rajput mendival india

Medieval India Early Rajputs – Indian History – Free PDF Download

Introduction:

  • The Rajputs rose to political importance in the 9th and 10th centuries.
  • They were divided into a number of clans of which four claimed a special status.
  • These were the Pratiharas, the Chauhans, the Chalukyas( Solankis) and the Parmars.
  • These 4 clans claimed to be the Agnikula or fire family.
  • According to a legend these clans claimed their descent from a mythical figure that arose out of a vast sacrificial fire pit near Mount Abu in Rajasthan.
  • On the Eve of the Turkish invasion, besides these Agnikula Clan other Rajput clans were also ruling different regions of northern and central India.
  • The chief among them were Chalukyas of Anhilvara, Chauhans of Ajmer, Gahadavalas of Kannauj, Tomars of Delhi, Chandella of Bundelkhand, Kalchuris of Chedi, Sena Kingdom of Bengal.

Tomars of Delhi:

  • The Tomara( also called Tomar) was an Indian dynasty, which ruled parts of present day Delhi and Haryana during the 9th 12th century.
  • Initially being feudatories of the Gurjara-Pratihara dynasty, the Tomaras by around the 10th century carved out an independent Kingdom for themselves around Delhi.
  • King Anangapal Tomar is accredited to establishing ‘Lal Kot’, which was basically a walled Citadel serving as the capital of Tomars in 736 CE.
  • Chauhan King, Prithviraj Chauhan captured ‘Lal Kot’ in 1180 CE and made extensive renovations to the structure and made it into a massive 13 gated Fort- Qila Rai Pithora.
  • Anangpal Tomar is often described as the founder of Delhi, built the Citadel some 10 kilometers from Surajkund.
  • Surajkund reservoir is said to have been commissioned by a Tomar King named Surajpal.
  • Surajkund( literally means the Lake of the Sun) is an ancient reservoir of the 10th century, located on the southern Delhi Ridge of Aravalli range in the Faridabad city of Haryana.

 

Chauhans of Ajmer:

  • The earliest extant inscription that describes the origin of Chauhans is the 1119 CE Sevadi inscription of Ratnapal, a ruler of the Naddula Chahamana dynasty.
  • According to this inscription, the ancestors of Chahmanas was born from the eye of Indra.
  • According to the 1170 CE Bijolia rock inscription of Someshvara, the early Chahamana king Samantaraja was born at Ahichchhatrapura in the gotra of sage Vatsa
  • The word Chauhan is the vernacular form of the Sanskrit term Chahmana.
  • The Chahmanas originally had their capital at Shakambari( present today Sambhar Lake town).
  • Until the 10th century, they ruled as Pratihara vassals.
  • When the Pratihara power declined after the tripartite struggle, the Chahmana ruler Simharaja assumed the title Maharajadhiraj.
  • In the early 12th century, Ajayaraja II moved the kingdom’s capital to Ajayameru( modern Ajmer).
  • Thus, the Chahamana rulers are also known as Chauhans of Ajmer.
  • The Chahamanas fought several wars with their neighbors, including the Chalukyas of Gujarat, the Tomars of Delhi, and Parmars of Malwa.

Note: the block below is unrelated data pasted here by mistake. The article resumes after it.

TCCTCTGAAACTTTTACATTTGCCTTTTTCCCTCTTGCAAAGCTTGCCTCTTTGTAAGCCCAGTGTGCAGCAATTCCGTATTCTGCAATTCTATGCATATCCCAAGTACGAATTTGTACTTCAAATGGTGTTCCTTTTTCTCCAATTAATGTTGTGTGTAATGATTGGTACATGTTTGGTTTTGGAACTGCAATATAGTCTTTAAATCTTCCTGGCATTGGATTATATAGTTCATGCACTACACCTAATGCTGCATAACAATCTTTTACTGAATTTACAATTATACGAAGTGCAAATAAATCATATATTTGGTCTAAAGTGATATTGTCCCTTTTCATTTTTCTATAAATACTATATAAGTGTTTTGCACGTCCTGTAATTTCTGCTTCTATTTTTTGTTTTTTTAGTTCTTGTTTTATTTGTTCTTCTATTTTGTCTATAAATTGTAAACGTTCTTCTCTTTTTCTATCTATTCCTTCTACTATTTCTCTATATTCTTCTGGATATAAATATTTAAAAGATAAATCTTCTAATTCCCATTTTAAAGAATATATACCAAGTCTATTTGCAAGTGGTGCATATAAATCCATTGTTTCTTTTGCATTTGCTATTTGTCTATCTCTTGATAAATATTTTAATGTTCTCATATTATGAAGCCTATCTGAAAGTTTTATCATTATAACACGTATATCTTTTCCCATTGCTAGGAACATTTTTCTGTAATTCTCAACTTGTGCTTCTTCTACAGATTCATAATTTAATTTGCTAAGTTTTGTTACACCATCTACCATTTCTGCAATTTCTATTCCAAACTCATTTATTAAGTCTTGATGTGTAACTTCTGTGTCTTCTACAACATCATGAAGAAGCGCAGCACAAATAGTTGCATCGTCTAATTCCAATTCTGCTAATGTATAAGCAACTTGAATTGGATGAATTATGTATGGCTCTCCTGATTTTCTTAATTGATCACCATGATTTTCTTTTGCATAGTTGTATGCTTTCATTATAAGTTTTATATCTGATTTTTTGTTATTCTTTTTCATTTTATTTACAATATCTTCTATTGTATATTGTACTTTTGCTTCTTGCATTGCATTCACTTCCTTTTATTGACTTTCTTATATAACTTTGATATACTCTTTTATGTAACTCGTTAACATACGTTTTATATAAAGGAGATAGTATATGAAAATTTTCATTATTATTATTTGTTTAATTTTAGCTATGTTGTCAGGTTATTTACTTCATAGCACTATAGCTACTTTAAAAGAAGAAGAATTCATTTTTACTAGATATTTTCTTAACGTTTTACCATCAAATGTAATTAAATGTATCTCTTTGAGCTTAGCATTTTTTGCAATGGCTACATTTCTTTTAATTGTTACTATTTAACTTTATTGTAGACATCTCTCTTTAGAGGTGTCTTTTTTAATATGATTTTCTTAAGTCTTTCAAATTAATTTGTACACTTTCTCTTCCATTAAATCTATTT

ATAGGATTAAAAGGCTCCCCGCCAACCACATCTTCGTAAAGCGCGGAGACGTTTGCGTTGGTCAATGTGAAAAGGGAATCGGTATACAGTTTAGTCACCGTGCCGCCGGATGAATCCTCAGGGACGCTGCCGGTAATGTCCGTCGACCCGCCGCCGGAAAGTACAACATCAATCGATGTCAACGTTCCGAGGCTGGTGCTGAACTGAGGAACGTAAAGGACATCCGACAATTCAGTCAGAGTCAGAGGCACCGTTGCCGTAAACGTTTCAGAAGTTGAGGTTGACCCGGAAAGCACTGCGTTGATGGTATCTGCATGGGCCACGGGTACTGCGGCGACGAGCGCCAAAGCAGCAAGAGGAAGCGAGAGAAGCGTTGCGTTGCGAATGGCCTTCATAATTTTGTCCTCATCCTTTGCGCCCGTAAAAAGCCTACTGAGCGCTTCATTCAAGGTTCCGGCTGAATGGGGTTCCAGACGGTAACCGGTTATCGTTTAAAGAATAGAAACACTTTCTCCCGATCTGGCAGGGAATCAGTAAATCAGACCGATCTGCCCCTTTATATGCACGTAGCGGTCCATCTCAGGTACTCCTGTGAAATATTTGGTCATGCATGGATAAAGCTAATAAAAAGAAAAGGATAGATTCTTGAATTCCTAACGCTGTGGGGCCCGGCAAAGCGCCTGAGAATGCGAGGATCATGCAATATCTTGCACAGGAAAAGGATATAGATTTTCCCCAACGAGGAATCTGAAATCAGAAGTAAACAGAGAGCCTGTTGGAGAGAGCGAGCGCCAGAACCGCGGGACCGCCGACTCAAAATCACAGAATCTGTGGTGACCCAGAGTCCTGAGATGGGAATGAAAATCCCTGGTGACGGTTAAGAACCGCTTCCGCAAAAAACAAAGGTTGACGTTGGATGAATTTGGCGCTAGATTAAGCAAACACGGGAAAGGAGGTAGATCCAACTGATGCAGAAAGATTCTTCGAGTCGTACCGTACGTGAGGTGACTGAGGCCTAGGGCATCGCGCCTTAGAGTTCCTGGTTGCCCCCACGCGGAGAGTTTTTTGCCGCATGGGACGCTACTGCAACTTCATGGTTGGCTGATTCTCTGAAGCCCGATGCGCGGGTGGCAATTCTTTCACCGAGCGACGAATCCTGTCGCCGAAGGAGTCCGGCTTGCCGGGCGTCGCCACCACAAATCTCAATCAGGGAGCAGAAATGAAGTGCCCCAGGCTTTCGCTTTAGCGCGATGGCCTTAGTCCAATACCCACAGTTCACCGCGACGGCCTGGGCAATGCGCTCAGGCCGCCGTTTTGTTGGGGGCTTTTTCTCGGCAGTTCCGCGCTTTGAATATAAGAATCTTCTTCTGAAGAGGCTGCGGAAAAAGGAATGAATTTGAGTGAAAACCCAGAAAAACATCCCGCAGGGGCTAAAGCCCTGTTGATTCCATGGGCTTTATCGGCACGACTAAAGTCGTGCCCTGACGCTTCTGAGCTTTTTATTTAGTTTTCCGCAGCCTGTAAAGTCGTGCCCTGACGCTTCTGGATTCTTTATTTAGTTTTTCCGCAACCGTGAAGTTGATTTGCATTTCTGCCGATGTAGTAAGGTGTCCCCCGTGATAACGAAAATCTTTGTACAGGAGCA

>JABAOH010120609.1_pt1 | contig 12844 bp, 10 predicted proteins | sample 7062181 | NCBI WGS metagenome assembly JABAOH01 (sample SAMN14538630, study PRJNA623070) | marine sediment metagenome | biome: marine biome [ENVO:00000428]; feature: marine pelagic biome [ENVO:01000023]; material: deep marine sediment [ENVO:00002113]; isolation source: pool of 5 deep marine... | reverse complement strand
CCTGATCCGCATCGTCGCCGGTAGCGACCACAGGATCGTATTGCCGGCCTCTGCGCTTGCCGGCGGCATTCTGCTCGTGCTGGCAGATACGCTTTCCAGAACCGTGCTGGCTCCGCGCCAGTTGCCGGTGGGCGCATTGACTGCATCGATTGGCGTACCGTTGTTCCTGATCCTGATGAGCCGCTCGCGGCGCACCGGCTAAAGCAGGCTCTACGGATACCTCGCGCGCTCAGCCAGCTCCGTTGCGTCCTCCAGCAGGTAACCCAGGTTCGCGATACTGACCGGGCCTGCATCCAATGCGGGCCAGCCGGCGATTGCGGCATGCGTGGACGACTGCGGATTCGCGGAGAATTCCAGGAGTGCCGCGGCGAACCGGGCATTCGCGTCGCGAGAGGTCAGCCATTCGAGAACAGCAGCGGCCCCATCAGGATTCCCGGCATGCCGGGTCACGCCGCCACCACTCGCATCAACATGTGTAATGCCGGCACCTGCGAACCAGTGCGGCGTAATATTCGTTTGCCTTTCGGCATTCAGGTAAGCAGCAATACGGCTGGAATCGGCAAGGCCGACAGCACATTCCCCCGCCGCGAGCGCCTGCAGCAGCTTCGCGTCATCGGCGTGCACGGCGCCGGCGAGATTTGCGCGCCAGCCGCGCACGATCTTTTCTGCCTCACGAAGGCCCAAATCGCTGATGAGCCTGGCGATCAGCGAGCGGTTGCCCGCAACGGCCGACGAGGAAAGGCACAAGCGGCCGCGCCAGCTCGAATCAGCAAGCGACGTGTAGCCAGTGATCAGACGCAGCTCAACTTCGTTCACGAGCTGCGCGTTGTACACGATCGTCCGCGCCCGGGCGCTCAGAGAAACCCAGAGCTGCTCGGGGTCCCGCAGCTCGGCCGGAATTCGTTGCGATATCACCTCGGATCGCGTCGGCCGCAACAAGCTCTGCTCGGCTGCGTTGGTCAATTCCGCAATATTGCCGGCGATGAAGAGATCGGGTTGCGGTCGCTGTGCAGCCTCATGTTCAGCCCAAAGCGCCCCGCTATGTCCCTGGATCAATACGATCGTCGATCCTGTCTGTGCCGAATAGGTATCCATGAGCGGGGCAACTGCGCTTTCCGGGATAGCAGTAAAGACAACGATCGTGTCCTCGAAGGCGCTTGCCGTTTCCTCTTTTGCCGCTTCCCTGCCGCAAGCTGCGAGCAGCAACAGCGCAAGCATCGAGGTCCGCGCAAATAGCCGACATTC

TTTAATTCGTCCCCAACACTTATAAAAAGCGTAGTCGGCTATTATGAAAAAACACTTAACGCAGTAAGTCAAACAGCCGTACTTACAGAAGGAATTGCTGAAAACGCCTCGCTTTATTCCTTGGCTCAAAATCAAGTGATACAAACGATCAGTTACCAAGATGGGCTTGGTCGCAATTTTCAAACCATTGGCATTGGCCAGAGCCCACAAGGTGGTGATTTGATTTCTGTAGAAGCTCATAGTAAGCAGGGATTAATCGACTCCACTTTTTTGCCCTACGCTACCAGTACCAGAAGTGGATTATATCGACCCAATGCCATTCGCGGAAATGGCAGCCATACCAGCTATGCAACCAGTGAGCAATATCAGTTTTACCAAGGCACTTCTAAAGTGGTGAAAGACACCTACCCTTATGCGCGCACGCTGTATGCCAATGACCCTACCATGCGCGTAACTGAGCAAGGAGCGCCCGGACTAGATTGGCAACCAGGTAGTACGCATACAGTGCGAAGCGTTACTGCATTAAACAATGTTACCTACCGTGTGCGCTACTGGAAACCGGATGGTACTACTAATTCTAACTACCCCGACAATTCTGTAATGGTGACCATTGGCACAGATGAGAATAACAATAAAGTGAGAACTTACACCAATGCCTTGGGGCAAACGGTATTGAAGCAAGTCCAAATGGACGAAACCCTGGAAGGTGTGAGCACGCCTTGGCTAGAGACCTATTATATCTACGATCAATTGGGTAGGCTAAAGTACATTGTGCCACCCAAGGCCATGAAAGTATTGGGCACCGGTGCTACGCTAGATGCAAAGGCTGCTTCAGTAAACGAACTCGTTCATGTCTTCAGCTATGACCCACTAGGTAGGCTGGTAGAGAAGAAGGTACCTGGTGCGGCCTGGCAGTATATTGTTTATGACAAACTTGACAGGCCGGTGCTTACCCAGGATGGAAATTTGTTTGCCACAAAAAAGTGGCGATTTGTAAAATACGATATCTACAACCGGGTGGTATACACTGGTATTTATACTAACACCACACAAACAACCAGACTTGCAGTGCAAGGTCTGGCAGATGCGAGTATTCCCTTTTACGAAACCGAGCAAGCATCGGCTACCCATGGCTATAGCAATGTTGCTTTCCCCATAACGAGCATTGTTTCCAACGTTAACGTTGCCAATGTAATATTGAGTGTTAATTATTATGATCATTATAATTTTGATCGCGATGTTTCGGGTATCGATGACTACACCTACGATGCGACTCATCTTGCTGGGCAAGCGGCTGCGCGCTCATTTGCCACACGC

• From the 11th century onwards, they started facing Muslim invasions, first by Ghaznavids, and then the Ghurids.
  • The Chahamana Kingdom reached its zenith under Vigraharaja 4th in the mid 12th century.
  • The most famous among the Chauhan rulers was Prithviraj III, who ascended the throne at Ajmer at the young age of 11, in or about 1177 CE.
  • It is assumed that he took the reigns of administration is in his hands at the age of 16, and immediately commenced a vigorous policy of expansionism at the cost of smaller states in the Rajasthan.
  • The most famous expedition, however, was the one against the Chandelas of Khajuraho and Mahoba.
  • The fight in which the famous Warriors, Alha and Udal, died fighting to save Mahoba has been immortalized in Hindu epics.
  • His Kingdom included major parts of present-day Rajasthan, Haryana, and Delhi; and possibly some parts of Punjab and Uttar Pradesh.
  • The dynasty’s power effectively ended in 1192 CE, when the Ghurids defeated Prithviraj III in Second battle of Tarain.

The Gahadavala Dynasty:

  • The Gahadavala dynasty was among the rulers of Indians of continent, that ruled parts of the present Indian states of Uttar Pradesh and Bihar, during the 11th and 12th centuries.
  • Their capital was located in Varanasi in the Gangetic Plains, and for a brief period, they also controlled Kanyakubja( modern Kannauj).
  • Chandradeva, the first monarch of the dynasty, established a sovereign Kingdom sometime before 1090 CE, after the decline of Kalchuri of Tripuri.
  • The Kingdom reached its zenith under his grandson Govindchandra who annexed some of Kalchuri territories, warded off Ghaznavid raids, and also fought the Palas.
  • In 1194 CE, Govindchandra’s grandson Jayachandra was defeated by the Ghurids, which effectively ended the dynasty’s Imperial power.
  • The Kingdom ceased to exist when Jaychandra’s successor were defeated by the Delhi sultanate in the 12th century.
  • The political developments in the North, western central India were considerably influenced by the changes taking place in the contemporary West and Central Asia.
  • The coming of the Arabs( 7th 8th centuries), first as traders and later as invaders, had already made a substantial impact in India.

 

 

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